By Idah Mhetu
PRESIDENT Emmerson Mnangagwa has issued a ban on “inessential travel” outside the country by locals and further banned the taking of alcohol inside bars in his government’s latest attempts to arrest the further spread of the deadly coronavirus in the country.
Zimbabwe has recorded two positive cases of the virus which claimed its first victim on Monday in Zororo Makamba, son to top businessman and politician James Makamba.
Addressing the media at State House Monday evening, Mnangagwa also reduced the number of people allowed to gather in one place at the same time from the initial 100 limit to 50.
The President also moved to issue a blanket ban on “gatherings around night clubs, bars, beerhalls, movie houses, swimming pools, gymnasiums and sporting activities, until further notice”.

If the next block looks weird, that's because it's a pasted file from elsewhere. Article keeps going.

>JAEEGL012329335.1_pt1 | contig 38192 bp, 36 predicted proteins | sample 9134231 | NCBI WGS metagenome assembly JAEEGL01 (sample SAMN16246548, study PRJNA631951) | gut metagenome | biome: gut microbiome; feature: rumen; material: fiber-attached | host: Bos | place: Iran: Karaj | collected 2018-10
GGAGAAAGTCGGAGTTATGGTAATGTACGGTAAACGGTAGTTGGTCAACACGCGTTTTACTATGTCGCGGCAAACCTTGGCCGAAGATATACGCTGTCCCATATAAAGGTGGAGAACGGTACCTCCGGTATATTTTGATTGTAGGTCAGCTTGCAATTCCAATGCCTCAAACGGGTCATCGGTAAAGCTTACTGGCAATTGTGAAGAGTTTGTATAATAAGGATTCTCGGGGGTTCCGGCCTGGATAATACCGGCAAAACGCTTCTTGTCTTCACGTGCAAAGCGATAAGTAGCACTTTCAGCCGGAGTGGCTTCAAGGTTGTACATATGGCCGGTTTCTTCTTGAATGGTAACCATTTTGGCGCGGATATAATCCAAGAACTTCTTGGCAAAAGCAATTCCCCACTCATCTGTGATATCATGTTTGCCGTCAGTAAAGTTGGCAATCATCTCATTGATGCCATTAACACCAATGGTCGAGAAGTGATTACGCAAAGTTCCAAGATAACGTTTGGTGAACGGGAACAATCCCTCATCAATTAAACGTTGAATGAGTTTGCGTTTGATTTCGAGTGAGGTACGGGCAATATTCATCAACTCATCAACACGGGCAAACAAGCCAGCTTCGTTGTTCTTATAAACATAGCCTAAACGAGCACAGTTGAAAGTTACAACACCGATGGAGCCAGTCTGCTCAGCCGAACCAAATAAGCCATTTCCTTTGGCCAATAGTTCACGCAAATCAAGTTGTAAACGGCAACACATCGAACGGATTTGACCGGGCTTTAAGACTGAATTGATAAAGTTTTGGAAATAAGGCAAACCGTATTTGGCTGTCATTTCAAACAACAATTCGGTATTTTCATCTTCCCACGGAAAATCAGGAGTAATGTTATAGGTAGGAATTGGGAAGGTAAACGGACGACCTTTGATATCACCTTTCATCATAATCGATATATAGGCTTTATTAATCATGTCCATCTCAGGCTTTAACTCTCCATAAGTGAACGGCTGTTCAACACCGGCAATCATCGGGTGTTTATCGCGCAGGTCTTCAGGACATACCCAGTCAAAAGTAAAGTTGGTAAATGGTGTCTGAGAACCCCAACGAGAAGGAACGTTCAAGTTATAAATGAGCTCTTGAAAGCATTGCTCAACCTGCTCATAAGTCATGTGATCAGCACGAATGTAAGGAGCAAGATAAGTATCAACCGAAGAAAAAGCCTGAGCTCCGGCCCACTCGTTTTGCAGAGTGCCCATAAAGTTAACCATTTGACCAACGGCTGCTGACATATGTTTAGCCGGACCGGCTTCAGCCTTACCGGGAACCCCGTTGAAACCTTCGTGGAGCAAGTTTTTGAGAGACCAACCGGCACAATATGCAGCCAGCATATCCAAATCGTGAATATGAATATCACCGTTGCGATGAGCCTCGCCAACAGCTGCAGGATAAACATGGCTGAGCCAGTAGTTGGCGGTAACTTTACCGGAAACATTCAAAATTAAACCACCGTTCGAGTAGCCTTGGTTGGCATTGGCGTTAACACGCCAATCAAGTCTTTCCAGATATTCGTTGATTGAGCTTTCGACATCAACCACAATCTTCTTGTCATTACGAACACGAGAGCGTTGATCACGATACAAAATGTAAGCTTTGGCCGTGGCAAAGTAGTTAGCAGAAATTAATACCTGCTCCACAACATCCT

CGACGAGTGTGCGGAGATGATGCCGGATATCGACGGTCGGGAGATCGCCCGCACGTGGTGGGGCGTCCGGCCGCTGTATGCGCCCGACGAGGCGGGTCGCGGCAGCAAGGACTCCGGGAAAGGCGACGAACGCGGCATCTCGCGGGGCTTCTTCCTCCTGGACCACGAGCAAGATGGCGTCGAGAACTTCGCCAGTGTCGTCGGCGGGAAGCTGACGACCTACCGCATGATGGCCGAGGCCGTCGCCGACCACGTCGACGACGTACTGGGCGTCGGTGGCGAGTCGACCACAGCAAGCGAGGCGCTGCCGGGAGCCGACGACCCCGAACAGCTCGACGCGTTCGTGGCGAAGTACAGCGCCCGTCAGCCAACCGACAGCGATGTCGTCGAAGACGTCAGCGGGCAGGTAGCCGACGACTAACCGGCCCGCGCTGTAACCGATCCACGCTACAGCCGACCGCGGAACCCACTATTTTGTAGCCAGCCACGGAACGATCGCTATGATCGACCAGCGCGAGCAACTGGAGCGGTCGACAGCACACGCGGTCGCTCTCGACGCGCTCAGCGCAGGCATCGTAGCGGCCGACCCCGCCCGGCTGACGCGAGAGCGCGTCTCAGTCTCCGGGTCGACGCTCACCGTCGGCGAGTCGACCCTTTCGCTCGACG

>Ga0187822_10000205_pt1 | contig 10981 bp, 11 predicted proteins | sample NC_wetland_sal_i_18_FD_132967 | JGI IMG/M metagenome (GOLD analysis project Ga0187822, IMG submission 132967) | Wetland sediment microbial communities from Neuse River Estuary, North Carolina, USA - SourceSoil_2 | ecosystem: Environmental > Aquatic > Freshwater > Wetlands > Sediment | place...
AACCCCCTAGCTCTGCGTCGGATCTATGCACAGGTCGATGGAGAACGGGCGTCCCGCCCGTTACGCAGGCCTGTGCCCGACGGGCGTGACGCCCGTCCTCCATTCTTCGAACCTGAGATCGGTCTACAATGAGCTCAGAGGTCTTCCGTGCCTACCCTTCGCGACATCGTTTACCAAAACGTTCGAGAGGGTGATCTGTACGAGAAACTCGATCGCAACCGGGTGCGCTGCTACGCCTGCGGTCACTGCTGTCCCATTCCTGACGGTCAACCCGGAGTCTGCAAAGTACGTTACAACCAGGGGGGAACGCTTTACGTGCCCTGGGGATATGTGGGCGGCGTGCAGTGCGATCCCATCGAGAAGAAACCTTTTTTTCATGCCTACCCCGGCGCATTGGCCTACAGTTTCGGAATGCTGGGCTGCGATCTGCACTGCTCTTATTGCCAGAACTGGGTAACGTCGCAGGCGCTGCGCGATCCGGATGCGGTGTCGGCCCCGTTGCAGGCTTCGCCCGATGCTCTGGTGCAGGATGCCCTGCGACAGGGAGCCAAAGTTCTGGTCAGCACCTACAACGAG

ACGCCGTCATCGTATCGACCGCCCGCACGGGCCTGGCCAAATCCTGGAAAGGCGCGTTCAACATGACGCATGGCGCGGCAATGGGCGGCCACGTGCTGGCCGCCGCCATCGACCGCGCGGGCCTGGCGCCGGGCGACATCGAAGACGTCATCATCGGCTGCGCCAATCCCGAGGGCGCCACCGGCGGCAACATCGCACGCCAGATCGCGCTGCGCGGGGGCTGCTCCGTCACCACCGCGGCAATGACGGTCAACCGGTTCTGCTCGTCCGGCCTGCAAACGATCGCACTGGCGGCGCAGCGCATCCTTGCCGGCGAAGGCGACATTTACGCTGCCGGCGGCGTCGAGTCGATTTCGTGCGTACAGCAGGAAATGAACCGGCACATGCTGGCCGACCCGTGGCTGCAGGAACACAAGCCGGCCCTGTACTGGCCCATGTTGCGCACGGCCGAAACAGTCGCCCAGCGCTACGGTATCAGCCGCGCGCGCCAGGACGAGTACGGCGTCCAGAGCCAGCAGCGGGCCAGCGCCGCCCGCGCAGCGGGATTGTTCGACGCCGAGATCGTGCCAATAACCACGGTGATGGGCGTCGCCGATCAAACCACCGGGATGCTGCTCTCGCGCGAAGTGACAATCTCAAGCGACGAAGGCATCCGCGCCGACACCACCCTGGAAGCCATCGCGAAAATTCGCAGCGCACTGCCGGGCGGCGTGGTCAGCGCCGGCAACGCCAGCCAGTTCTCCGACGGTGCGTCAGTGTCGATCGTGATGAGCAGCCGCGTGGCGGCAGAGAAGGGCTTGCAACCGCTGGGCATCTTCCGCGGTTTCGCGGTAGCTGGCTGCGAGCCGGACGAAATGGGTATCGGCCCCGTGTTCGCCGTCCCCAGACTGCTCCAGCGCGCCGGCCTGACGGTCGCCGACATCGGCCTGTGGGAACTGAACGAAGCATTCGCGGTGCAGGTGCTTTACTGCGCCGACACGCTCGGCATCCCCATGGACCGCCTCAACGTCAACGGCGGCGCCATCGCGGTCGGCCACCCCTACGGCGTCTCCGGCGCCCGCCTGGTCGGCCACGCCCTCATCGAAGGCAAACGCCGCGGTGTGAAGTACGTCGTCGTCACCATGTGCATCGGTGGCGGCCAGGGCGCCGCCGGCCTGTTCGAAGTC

“I am aware that this curtailment of social activities will be hard on all of us,” Mnangagwa said.
“However, such tough measures have become necessary and unavoidable for our collective safety as a nation.”
Hospital visits have also been reduced to one visit per day and one relative per person.
In his latest tightening of anti-coronavirus measures, Mnangagwa seemed to be in unison with his opposition rival Nelson Chamisa who told the media earlier the President should start effecting a systematic lockdown of the country in what should include the banning of all incoming international flights with immediate effect.
“It is my humble submission that the country starts implementing a systematic lockdown, a process which is time marked to make sure that we as a leadership take the necessary precautionary measures to also boost up our capacity, our preparedness and of course attend to infrastructural deficiencies that we have to attend to,” Chamisa told journalists.
“We must stop all overseas flights into Zimbabwe with immediate effect. We need all visitors from high risk countries to be put in some kind of mandatory quarantine for a particular period subject to testing and also make sure mechanisms are put in place if there is need for treatment.”